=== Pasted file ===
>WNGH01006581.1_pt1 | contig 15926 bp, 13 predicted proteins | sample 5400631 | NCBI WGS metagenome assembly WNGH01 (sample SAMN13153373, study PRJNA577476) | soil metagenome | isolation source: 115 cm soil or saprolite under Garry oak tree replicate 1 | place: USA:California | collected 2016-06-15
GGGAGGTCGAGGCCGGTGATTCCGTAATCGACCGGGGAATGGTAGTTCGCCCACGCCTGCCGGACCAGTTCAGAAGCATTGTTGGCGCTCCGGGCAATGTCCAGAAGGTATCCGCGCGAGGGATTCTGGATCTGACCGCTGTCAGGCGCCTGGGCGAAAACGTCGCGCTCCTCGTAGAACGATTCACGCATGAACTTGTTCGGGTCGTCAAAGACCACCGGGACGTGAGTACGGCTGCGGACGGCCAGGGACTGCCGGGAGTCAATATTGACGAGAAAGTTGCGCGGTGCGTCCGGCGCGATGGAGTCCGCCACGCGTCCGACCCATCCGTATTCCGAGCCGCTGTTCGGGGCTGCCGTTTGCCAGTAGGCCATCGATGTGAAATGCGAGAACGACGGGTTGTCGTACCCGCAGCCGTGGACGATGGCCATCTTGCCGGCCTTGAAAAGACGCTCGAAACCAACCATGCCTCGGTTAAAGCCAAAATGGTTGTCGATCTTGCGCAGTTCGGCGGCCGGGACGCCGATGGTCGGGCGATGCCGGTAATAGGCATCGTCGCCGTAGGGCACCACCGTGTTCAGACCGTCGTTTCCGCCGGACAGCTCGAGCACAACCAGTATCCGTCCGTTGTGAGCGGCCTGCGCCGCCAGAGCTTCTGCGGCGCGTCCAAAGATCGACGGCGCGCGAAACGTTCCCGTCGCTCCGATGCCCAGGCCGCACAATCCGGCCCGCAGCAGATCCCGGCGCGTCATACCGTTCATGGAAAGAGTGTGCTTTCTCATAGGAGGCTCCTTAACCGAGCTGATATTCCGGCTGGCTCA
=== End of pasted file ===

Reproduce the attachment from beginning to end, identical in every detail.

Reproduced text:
>WNGH01006581.1_pt1 | contig 15926 bp, 13 predicted proteins | sample 5400631 | NCBI WGS metagenome assembly WNGH01 (sample SAMN13153373, study PRJNA577476) | soil metagenome | isolation source: 115 cm soil or saprolite under Garry oak tree replicate 1 | place: USA:California | collected 2016-06-15
GGGAGGTCGAGGCCGGTGATTCCGTAATCGACCGGGGAATGGTAGTTCGCCCACGCCTGCCGGACCAGTTCAGAAGCATTGTTGGCGCTCCGGGCAATGTCCAGAAGGTATCCGCGCGAGGGATTCTGGATCTGACCGCTGTCAGGCGCCTGGGCGAAAACGTCGCGCTCCTCGTAGAACGATTCACGCATGAACTTGTTCGGGTCGTCAAAGACCACCGGGACGTGAGTACGGCTGCGGACGGCCAGGGACTGCCGGGAGTCAATATTGACGAGAAAGTTGCGCGGTGCGTCCGGCGCGATGGAGTCCGCCACGCGTCCGACCCATCCGTATTCCGAGCCGCTGTTCGGGGCTGCCGTTTGCCAGTAGGCCATCGATGTGAAATGCGAGAACGACGGGTTGTCGTACCCGCAGCCGTGGACGATGGCCATCTTGCCGGCCTTGAAAAGACGCTCGAAACCAACCATGCCTCGGTTAAAGCCAAAATGGTTGTCGATCTTGCGCAGTTCGGCGGCCGGGACGCCGATGGTCGGGCGATGCCGGTAATAGGCATCGTCGCCGTAGGGCACCACCGTGTTCAGACCGTCGTTTCCGCCGGACAGCTCGAGCACAACCAGTATCCGTCCGTTGTGAGCGGCCTGCGCCGCCAGAGCTTCTGCGGCGCGTCCAAAGATCGACGGCGCGCGAAACGTTCCCGTCGCTCCGATGCCCAGGCCGCACAATCCGGCCCGCAGCAGATCCCGGCGCGTCATACCGTTCATGGAAAGAGTGTGCTTTCTCATAGGAGGCTCCTTAACCGAGCTGATATTCCGGCTGGCTCA